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Of course, it could be both badges and grades, either as a transition from grades only to badges only or as a hybrid system of badges and grades.

I find the idea of badges very attractive. For one thing, it gives more granular information. In a semester, you might acquire a dozen or two badges in different skills and knowledge in some course, and that collection provides much more information about what you known than does (for example) “B-“. Moreover, one gets much more pleasure from earning a badge (particularly if the badge has a good design) than from getting a grade. In addition, badges appeal to the collecting instinct that many have (cf. baseball cards, kitchen gadgets, razors and shaving soaps, and so on).

Rory Hough writes at Usable Knowledge, a website of the Harvard Graduate School of Education:

Mention “earning a badge” to most people and they think of the scouts, where you collect sew-on patches for learning skills such as fire safety or how to play the bugle.

Harvard professor Danielle Allen and her team at the Democratic Knowledge Project think it’s time a similar “badging” approach be used in schools across the country to replace traditional letter grades. As they spell out in their new white paper, A Call to More Equitable Learning: How Next-Generation Badging Improves Education for All, badging is a more accurate, equitable way to measure, record, and report K–12 student learning.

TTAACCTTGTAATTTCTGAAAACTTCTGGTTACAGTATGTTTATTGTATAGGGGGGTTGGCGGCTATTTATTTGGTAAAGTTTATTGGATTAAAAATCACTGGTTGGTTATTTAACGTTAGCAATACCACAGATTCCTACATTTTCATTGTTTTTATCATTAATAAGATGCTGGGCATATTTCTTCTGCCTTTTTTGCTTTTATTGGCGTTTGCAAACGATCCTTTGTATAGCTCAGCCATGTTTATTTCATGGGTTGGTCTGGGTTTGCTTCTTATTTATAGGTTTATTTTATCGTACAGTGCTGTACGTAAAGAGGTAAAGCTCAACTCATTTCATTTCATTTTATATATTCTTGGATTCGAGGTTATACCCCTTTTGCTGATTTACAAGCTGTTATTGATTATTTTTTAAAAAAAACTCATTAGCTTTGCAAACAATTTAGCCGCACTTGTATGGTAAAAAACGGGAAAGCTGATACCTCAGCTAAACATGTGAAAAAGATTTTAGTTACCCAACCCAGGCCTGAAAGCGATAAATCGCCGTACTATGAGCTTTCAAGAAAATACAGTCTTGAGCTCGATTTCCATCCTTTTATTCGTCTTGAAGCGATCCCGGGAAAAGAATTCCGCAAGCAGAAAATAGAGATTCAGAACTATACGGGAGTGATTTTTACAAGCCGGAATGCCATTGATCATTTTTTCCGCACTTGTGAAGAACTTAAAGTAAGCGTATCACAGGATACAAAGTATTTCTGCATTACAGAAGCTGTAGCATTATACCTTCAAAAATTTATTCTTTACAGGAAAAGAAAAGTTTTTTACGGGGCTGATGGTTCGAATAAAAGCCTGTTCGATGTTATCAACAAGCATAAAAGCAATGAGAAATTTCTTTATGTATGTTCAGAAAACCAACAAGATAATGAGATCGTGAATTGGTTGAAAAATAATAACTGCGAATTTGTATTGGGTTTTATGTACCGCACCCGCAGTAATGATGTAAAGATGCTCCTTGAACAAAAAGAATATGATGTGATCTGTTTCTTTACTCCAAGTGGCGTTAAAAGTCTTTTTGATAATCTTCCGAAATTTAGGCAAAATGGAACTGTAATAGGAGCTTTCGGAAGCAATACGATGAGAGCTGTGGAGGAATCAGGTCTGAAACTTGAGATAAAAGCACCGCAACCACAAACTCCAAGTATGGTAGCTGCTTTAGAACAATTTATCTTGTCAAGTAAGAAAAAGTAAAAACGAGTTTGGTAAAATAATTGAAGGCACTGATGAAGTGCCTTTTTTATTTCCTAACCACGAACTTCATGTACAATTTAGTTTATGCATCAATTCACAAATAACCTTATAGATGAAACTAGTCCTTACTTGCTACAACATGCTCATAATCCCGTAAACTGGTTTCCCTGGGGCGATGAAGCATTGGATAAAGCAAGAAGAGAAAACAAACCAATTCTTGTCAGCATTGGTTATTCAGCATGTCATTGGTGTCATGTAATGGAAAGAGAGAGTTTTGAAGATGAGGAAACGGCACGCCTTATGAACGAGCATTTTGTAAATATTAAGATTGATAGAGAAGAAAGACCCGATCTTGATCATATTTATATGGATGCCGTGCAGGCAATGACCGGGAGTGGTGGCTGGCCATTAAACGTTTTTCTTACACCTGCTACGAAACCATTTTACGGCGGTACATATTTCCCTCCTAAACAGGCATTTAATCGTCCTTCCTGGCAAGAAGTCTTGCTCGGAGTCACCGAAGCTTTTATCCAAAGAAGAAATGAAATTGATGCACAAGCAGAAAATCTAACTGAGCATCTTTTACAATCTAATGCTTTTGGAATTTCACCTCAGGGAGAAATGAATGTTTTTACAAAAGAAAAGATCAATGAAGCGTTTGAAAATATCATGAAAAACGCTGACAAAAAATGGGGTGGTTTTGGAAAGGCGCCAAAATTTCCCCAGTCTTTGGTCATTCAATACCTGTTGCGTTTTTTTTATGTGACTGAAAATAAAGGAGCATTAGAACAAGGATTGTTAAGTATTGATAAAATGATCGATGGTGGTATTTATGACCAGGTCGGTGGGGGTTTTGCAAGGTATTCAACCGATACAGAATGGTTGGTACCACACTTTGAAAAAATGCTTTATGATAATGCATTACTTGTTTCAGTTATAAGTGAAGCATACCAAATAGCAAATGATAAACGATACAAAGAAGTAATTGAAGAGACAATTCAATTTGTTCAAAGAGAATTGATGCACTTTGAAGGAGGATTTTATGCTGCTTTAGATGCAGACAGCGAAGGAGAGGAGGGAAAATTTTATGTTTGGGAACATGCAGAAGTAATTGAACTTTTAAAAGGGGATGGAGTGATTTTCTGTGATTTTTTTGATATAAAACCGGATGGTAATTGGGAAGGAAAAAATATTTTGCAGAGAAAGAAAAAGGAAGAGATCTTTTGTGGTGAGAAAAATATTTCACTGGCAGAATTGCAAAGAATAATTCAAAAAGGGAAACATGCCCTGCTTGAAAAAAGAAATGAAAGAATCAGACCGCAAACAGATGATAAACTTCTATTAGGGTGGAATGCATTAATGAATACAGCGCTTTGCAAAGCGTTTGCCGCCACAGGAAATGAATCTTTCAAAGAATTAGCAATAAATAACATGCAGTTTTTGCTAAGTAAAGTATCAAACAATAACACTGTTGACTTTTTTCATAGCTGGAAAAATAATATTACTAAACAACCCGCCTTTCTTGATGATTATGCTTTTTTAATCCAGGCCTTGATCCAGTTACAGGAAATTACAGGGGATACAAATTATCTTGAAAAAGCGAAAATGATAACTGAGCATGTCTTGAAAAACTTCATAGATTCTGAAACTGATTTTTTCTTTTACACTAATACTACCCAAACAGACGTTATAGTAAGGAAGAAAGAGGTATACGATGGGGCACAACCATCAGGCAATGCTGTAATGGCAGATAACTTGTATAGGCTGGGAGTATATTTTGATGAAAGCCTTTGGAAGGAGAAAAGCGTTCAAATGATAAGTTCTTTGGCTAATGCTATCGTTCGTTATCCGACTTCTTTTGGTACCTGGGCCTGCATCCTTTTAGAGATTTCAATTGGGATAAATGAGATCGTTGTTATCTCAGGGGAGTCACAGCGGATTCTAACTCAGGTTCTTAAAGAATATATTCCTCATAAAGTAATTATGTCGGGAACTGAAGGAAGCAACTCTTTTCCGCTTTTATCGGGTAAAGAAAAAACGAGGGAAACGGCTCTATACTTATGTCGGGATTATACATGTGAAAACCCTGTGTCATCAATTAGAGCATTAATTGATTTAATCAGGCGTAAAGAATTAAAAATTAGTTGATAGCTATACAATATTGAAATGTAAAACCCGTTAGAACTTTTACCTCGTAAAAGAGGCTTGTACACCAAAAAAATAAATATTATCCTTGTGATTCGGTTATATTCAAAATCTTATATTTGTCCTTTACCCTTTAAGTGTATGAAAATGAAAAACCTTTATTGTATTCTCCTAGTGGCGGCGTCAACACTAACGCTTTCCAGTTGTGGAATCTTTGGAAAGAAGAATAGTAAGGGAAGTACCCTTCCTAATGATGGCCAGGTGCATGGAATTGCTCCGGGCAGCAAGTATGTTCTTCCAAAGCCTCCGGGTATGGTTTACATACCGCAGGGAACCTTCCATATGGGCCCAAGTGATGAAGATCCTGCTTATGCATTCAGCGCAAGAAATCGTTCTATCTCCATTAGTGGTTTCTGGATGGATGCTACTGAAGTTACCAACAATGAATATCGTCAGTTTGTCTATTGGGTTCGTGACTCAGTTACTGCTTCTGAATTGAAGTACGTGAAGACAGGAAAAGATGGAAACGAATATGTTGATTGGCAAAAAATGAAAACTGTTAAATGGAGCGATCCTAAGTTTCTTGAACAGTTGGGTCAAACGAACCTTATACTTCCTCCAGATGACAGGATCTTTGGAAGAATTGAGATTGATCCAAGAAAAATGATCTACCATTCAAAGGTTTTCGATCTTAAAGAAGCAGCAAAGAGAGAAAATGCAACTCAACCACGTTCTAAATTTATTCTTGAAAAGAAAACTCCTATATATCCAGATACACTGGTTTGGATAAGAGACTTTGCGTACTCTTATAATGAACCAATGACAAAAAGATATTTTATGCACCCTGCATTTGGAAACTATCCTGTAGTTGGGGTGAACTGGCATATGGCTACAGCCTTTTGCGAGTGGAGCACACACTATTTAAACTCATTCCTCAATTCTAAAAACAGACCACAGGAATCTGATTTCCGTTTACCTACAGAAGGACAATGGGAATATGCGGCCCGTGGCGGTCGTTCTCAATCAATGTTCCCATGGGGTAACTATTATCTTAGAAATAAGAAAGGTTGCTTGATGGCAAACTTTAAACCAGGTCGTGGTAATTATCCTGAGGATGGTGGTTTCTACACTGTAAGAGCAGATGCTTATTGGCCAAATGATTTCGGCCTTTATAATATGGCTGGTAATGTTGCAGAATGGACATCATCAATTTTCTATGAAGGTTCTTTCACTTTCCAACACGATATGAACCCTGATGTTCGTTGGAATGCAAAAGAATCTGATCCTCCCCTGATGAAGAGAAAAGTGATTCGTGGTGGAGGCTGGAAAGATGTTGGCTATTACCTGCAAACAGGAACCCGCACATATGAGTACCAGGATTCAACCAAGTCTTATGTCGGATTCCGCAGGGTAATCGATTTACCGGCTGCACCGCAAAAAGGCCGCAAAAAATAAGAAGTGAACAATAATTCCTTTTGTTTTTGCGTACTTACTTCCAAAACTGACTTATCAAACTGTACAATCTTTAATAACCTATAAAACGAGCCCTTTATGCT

“What badges do is replace that very rough, crude way of reporting on student learning with something that is much more transparent with regard to the components of what’s been mastered,” Allen says. “It’s much more flexible because students can really bring out different components of their mastery and make their case for why their specific learning journey has been the right one for them and so forth.”

Badging isn’t a completely new idea, or a fancy one, says Allen — in some ways, traditional grading is its own basic form of using badges. “There’s a sense in which every grade is already a badge,” Allen says. “If I have an A in trigonometry, that’s my trig badge.”

What elevates badging from the traditional letter grade system, however, is what’s “behind” the badging, says David Kidd, the project’s chief assessment scientist and a research director at Project Zero.

“The badge itself is just a signifier. It signifies that a competency has been developed with pre-defined definitions,” he says. “Essentially, what we’re trying to do is make sure the badges have credibility that they’re backed by meaning.”

The problem with using traditional grades to measure and report learning to colleges and even future employers is that it’s not clear what the student has actually learned, says Allen. A student does an assignment and is given a grade and then a transcript of grades. “You really don’t know what the student has mastered,” she says. A student earns a “C+” on a history test but turns in a neat binder on time, and the grade gets bumped to a “B-.” Their mastery of the history material never changed — another, unknown factor (being neat) did.